Magazine article Security Management

Know the Code for Service: Just as Companies Verify a Job Candidate's Employment History and Education, They Should Verify Military Service Claims

Magazine article Security Management

Know the Code for Service: Just as Companies Verify a Job Candidate's Employment History and Education, They Should Verify Military Service Claims

Article excerpt

When a former member of the U.S. military applies for employment, the prospective employer should consider the applicant's military service. And just as school transcripts are requested as proof of education, employers should seek proof of military service. Documentation is available to testify to an individual's enlistment in the service, but those in charge of hiring must understand what information the various official forms contain and what the designations mean to before they can properly interpret the facts.

Form DD (Department of Defense)-214--the Certificate of Release or Discharge from Active Duty--is the standard proof of military service. Generally referred to as discharge papers, DD-214s are issued to every serviceperson who has separated from the U.S. Army, Navy, Air Force, Marine Corps, or Coast Guard. Human resource managers can use the DD-214 to locate relevant information about a former service member's participation in the military, for purposes of corroborating a former servicemember's account of his or her record. But first they must obtain a copy of the DD-214 that provides this information and then wade through the military jargon and codes, translating them into a language that civilian human resource professionals can understand.

Form and function. The DD-214 is composed of eight different copies, including two (1 and 4) for the serviceperson. However, "all copies are not created equal, which can be confusing and potentially misleading to the unaware human resources professional. For example, Copy 4, unlike Copy 1, lists the serviceperson's Character of Discharge--Honorable, General, Dishonorable, and so forth--along with hundreds of codes that further describe the serviceperson's enlistment and reasons for separation from military service.

Three different types of codes can further delineate service history: the Separation Program Designator (SPD) code, the Separation Program Number (SPN) code, and the Re-Entry (RE) code, in addition to the Narrative Reason of Separation (NROS); all of these codes help describe the serviceperson's period of enlistment. (More on these later.)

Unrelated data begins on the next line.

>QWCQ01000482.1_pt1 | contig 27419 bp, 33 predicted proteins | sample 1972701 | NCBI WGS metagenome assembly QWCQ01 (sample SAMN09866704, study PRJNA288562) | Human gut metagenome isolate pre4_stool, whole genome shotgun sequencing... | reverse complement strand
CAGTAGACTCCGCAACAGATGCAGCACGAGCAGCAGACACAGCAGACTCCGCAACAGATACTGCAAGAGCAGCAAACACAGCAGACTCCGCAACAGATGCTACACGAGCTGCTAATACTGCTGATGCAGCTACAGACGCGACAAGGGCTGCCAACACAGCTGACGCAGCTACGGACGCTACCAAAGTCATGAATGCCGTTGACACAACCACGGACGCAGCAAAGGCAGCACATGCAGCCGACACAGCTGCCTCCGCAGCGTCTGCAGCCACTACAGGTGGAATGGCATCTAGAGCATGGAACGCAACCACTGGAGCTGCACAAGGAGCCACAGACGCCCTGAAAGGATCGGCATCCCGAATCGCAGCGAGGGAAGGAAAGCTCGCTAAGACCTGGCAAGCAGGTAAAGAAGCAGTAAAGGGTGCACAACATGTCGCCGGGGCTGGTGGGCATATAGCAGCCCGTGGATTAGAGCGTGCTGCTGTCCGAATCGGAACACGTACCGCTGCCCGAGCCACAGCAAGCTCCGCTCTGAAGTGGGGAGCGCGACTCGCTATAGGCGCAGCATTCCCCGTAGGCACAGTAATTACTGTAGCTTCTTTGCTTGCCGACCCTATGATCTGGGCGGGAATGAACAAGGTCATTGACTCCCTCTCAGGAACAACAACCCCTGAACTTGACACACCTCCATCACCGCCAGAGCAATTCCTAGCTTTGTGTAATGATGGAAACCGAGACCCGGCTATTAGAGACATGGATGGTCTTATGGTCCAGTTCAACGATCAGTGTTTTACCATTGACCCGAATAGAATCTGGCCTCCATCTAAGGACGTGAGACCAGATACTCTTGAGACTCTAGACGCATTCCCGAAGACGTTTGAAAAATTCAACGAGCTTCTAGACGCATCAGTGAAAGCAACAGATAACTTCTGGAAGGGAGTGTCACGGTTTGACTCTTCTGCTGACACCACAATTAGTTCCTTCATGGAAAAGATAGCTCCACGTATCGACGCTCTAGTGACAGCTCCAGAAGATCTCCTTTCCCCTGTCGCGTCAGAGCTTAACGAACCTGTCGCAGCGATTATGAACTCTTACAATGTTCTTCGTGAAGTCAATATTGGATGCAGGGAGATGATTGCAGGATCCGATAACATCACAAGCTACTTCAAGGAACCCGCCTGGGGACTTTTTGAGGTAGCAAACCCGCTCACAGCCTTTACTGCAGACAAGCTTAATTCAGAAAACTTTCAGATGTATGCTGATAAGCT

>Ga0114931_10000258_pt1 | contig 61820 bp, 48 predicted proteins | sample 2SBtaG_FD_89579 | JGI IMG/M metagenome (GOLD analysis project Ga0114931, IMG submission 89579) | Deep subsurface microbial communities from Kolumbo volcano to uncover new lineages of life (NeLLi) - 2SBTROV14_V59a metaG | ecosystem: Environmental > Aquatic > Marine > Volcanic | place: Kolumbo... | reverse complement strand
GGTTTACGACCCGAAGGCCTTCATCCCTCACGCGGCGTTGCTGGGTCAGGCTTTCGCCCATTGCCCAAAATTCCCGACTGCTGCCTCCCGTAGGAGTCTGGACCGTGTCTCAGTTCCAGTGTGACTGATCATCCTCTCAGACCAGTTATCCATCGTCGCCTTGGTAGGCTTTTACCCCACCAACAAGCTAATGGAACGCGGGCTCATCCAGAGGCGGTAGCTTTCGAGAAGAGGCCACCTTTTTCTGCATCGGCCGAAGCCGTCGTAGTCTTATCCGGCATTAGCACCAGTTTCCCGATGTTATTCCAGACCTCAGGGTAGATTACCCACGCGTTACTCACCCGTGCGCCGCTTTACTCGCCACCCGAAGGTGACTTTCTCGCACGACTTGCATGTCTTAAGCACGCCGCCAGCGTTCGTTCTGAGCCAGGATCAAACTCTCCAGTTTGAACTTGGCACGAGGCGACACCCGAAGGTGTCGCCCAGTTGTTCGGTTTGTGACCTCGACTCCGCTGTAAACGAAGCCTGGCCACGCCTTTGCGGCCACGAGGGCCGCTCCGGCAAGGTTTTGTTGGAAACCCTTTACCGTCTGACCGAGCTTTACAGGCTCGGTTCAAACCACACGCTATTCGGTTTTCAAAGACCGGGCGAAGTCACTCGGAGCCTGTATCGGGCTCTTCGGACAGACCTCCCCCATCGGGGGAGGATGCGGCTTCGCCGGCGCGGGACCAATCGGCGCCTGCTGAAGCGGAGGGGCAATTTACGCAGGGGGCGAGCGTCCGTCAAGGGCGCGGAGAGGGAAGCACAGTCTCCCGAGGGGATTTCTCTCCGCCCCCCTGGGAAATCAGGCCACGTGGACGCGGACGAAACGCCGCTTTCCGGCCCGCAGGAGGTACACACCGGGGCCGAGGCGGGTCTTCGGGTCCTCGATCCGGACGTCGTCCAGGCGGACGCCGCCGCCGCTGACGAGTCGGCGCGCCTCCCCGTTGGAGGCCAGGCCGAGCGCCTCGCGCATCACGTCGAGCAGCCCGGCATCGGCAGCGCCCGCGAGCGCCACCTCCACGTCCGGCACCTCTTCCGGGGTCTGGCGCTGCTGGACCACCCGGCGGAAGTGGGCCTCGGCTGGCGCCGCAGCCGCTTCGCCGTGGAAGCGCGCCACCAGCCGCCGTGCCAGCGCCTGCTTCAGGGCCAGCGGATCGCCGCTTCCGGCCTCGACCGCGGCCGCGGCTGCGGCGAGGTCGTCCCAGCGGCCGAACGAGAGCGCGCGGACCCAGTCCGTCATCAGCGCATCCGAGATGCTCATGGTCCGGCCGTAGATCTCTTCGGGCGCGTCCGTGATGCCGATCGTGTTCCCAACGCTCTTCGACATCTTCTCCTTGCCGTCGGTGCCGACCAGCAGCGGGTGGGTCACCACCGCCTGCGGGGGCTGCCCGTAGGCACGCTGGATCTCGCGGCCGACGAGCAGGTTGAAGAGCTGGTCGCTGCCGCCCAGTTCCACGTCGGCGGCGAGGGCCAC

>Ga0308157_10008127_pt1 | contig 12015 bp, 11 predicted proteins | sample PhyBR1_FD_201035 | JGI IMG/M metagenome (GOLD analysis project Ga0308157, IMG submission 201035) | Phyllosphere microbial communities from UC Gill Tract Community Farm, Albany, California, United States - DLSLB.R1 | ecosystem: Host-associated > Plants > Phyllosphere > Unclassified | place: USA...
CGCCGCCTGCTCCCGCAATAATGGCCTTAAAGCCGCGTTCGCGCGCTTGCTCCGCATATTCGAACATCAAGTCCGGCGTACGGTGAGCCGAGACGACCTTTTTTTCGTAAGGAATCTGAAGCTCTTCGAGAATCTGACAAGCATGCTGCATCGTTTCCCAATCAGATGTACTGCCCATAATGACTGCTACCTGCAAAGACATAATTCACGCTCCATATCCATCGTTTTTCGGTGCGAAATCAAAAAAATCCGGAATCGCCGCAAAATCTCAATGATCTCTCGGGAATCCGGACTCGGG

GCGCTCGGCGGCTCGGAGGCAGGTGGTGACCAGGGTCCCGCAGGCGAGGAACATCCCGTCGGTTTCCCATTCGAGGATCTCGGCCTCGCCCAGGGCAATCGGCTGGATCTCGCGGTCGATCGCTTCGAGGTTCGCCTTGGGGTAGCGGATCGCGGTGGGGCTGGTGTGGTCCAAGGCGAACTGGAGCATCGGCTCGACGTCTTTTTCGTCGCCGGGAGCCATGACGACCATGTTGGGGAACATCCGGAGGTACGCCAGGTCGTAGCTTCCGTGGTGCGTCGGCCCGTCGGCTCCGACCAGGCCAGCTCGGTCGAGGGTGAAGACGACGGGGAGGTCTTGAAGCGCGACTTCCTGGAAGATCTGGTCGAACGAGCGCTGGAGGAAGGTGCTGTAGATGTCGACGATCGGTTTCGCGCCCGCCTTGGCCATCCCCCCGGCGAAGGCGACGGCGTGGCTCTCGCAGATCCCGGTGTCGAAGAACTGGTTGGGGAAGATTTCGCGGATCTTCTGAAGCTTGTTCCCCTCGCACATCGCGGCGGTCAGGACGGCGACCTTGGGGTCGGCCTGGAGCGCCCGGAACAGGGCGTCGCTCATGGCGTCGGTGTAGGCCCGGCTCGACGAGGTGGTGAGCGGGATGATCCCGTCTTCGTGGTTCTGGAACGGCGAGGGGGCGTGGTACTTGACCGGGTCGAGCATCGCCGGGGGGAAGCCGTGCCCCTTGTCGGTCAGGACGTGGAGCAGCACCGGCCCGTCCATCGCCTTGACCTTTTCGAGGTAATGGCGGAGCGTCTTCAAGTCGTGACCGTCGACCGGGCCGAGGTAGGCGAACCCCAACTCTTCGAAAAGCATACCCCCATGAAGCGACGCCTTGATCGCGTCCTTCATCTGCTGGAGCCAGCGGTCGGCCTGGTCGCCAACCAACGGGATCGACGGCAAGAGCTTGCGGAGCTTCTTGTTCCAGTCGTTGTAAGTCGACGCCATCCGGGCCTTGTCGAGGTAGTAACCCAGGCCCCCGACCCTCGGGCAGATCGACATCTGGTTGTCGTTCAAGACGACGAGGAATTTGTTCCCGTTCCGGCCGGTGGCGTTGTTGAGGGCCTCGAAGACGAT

Human resource professionals may not realize that this information is available, particularly if the serviceperson provides Copy 1 of the DD-214, which is likely because discharged servicemembers only receive the more complete Copy 4 if they request it. Those honorably discharged have an incentive to ask for Copy 4, because it gives the only record of their performance. But some servicemembers might deliberately reject that option to avoid disclosing unfavorable information, such as a dishonorable discharge and the reason for it. Even for those honorably discharged, Copy 4 may contain other negative information.

When not requested, Copy 4 is forwarded to the National Personnel Records Center in St. Louis, Missouri, where veterans' service records are stored. There it may remain, an important but unused informational tool.

The serviceperson or another party can retrieve Copy 4 from the records center after completing Form 180--a form requesting that a veteran's military records he sent. But processing and delivery might take six months or more.

The codes. As mentioned earlier, there are three types of codes on Copy 4 of the DD-214: the Separation Program Designator (SPD) code, the Separation Program Number (SPN) code, and the Re-Entry (RE) code.

SPDs explain why the serviceperson left the military Reasons may include expiration of term of service, a dependency or hardship, having a character or behavior disorder, drug use, going AWOL (Absent Without Leave), desertion, alcoholism, shirking of duties, or others. The SPD codes are based on alphabetical combinations.

Similar in information provided by SPD codes, but using numbers instead of letters, are the SPN codes. These include 202, which represents the expiration of term of enlistment; 242, resignation of enlisted personnel for the good of the service; 247, unsuitability for multiple reasons; 28B, unfitness due to frequent involvement in incidents of a discreditable nature with civil or military authorities; and 283, misconduct/AWOL cases where a trial was waived or deemed inadvisable. …

Search by... Author
Show... All Results Primary Sources Peer-reviewed

Oops!

An unknown error has occurred. Please click the button below to reload the page. If the problem persists, please try again in a little while.